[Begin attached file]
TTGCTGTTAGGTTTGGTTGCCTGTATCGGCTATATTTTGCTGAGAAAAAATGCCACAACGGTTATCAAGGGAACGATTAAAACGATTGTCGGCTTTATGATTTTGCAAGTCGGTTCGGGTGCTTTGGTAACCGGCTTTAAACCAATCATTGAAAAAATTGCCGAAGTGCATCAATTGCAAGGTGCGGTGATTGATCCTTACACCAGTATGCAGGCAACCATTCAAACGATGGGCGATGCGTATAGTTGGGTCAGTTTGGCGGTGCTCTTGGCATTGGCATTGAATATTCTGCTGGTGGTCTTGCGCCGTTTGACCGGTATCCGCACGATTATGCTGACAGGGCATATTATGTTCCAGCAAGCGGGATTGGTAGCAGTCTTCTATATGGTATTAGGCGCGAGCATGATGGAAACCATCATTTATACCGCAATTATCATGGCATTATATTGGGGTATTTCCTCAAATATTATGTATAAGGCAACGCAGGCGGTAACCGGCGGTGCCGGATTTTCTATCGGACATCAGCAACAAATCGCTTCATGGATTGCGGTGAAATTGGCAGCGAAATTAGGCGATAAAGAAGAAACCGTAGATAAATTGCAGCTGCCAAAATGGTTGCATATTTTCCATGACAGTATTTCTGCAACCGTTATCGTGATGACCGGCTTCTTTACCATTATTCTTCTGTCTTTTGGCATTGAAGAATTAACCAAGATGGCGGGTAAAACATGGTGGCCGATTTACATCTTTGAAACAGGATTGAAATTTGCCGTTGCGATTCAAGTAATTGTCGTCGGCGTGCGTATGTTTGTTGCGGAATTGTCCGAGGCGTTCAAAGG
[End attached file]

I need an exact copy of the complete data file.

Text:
TTGCTGTTAGGTTTGGTTGCCTGTATCGGCTATATTTTGCTGAGAAAAAATGCCACAACGGTTATCAAGGGAACGATTAAAACGATTGTCGGCTTTATGATTTTGCAAGTCGGTTCGGGTGCTTTGGTAACCGGCTTTAAACCAATCATTGAAAAAATTGCCGAAGTGCATCAATTGCAAGGTGCGGTGATTGATCCTTACACCAGTATGCAGGCAACCATTCAAACGATGGGCGATGCGTATAGTTGGGTCAGTTTGGCGGTGCTCTTGGCATTGGCATTGAATATTCTGCTGGTGGTCTTGCGCCGTTTGACCGGTATCCGCACGATTATGCTGACAGGGCATATTATGTTCCAGCAAGCGGGATTGGTAGCAGTCTTCTATATGGTATTAGGCGCGAGCATGATGGAAACCATCATTTATACCGCAATTATCATGGCATTATATTGGGGTATTTCCTCAAATATTATGTATAAGGCAACGCAGGCGGTAACCGGCGGTGCCGGATTTTCTATCGGACATCAGCAACAAATCGCTTCATGGATTGCGGTGAAATTGGCAGCGAAATTAGGCGATAAAGAAGAAACCGTAGATAAATTGCAGCTGCCAAAATGGTTGCATATTTTCCATGACAGTATTTCTGCAACCGTTATCGTGATGACCGGCTTCTTTACCATTATTCTTCTGTCTTTTGGCATTGAAGAATTAACCAAGATGGCGGGTAAAACATGGTGGCCGATTTACATCTTTGAAACAGGATTGAAATTTGCCGTTGCGATTCAAGTAATTGTCGTCGGCGTGCGTATGTTTGTTGCGGAATTGTCCGAGGCGTTCAAAGG